I love the carefree schedule during summer break, but it also means an increase in sibling arguments. Even though my kids get along together in general, they get on each other’s nerves when they spend too much time together. As their fighting increases, my patience decreases big time. Here are my tips for managing the squabbles that can disrupt the family harmony.
Have Realistic Expectations
Sibling rivalry is going to happen. Disagreements are natural. You don’t get along with everyone you meet or know, so you can’t expect your kids to always get along. People tend to lash out to those they are closest to — such as family — because they feel comfortable with one another.
But that doesn’t mean you have to allow disrespect. Kids need to learn what is acceptable in a disagreement. Expressing opinions is fine. Calling names, hitting or otherwise being disrespectful is not okay. Set ground rules on how to treat people with respect.
Accept that your kids will sometimes have disagreements. You can’t stop every argument. But you can have a point where you need to step in or have the kids take a break from one another. When the fighting gets intense, have the kids go to different areas so they can calm down.
Teach Conflict Resolution
Some kids are naturally able to negotiate and problem solve. Others need help figuring out how to resolve conflicts. Most kids want things their way or no way at all. Help your kids learn to compromise by talking them through their disagreements. Instead of just telling them what to do, ask them what they think they could do to solve the problem. Offer suggestions if they can’t come up with anything on their own.
Avoid Too Much Competition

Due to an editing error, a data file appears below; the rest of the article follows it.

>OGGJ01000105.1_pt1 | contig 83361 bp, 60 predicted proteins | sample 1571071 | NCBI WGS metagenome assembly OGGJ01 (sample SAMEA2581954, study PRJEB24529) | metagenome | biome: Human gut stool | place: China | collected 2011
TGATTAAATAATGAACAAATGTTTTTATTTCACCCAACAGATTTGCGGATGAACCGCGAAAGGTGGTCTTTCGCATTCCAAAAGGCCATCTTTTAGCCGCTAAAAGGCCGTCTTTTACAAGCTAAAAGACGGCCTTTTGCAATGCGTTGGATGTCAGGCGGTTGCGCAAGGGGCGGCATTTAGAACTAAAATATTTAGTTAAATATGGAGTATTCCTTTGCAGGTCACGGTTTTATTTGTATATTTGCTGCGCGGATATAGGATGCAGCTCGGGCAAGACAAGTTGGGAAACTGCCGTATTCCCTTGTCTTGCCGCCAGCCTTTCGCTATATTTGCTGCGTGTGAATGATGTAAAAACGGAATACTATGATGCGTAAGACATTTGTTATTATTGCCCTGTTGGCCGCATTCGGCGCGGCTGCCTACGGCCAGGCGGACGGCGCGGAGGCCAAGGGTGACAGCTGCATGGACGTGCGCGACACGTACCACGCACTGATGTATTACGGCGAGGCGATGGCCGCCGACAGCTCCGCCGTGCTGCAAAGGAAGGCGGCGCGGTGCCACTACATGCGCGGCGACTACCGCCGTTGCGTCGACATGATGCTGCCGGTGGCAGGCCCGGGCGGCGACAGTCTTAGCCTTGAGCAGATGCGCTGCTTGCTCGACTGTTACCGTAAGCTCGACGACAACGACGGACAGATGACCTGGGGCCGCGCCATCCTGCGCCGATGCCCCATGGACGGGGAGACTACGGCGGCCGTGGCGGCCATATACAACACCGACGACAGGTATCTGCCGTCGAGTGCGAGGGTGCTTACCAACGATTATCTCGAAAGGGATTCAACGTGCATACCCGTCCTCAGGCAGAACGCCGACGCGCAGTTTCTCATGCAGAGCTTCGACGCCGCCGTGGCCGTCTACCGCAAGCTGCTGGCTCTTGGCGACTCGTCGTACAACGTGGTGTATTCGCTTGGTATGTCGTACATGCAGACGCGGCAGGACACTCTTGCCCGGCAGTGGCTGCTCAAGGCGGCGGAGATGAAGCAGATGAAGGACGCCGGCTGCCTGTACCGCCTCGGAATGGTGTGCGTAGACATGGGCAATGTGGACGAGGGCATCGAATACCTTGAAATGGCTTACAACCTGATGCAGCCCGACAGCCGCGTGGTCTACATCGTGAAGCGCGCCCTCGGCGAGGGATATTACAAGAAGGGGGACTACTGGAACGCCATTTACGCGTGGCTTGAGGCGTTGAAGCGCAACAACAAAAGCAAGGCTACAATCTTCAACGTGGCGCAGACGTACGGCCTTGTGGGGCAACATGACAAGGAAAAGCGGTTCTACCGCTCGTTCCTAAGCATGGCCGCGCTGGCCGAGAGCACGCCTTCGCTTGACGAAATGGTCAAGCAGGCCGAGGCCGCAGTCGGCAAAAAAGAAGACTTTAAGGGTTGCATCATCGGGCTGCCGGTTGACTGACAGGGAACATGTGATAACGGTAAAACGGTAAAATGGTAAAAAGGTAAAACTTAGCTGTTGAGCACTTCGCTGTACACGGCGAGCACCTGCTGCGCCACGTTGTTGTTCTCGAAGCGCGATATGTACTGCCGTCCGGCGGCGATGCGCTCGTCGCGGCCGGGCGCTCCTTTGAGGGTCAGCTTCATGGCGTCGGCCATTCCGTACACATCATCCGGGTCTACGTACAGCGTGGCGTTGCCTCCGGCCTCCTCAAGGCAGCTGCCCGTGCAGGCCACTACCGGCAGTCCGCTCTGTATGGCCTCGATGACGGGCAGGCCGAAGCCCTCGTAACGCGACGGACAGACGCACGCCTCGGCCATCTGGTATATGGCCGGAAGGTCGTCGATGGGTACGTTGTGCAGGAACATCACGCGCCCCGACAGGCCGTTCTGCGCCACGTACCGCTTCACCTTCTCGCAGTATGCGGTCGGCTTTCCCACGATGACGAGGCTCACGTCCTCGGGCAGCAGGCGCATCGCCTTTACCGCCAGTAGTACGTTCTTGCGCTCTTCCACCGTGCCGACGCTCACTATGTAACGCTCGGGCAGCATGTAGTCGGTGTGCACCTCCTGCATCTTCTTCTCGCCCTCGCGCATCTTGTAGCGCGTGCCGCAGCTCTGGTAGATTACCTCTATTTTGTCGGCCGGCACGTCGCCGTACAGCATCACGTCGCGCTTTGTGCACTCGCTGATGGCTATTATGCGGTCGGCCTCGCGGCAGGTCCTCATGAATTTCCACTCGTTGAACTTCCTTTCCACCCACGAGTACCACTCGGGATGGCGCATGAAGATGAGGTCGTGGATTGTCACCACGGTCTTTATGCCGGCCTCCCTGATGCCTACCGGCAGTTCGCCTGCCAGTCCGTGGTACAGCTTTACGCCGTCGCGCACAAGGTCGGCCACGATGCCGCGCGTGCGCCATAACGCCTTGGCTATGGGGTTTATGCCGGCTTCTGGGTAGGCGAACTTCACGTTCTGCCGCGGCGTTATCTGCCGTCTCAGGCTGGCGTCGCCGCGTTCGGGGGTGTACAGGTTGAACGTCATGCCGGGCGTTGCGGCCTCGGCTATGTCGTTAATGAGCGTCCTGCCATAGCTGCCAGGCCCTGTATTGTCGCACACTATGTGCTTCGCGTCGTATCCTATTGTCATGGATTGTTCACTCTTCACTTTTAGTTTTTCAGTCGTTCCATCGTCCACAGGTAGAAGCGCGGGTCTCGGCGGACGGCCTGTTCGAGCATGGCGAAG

A little friendly competition between siblings can be a motivator for kids to work harder. Too much competition can fuel arguments. Avoid comparing your kids to one another. It’s usually not motivating. Instead, it leaves one child feeling that you like the other better. When you notice the kids focusing on winning and losing or saying one is better than the other, remind them that they both have strengths.
In our house, the kids tend to bicker more when they’re bored. You don’t have to plan activities for every minute of the day, but giving them plenty of activity options during summer break can fend off boredom-related bickering.
Don’t forget to allow each child space. My daughter always wants to be with my son, but he sometimes likes sister-free time. We have a rule that the kids can only go into the other person’s room if that person agrees to it. Their bedrooms are their personal spaces within the home and I want them to learn to respect those boundaries and need for privacy.
It’s tough to relax when you have kids arguing in the background. But sometimes you just have to let them work it out and accept that there won’t always be peace and calm in a house with kids. Teach them how to disagree in a healthy way and be consistent so they can eventually resolve their own conflict.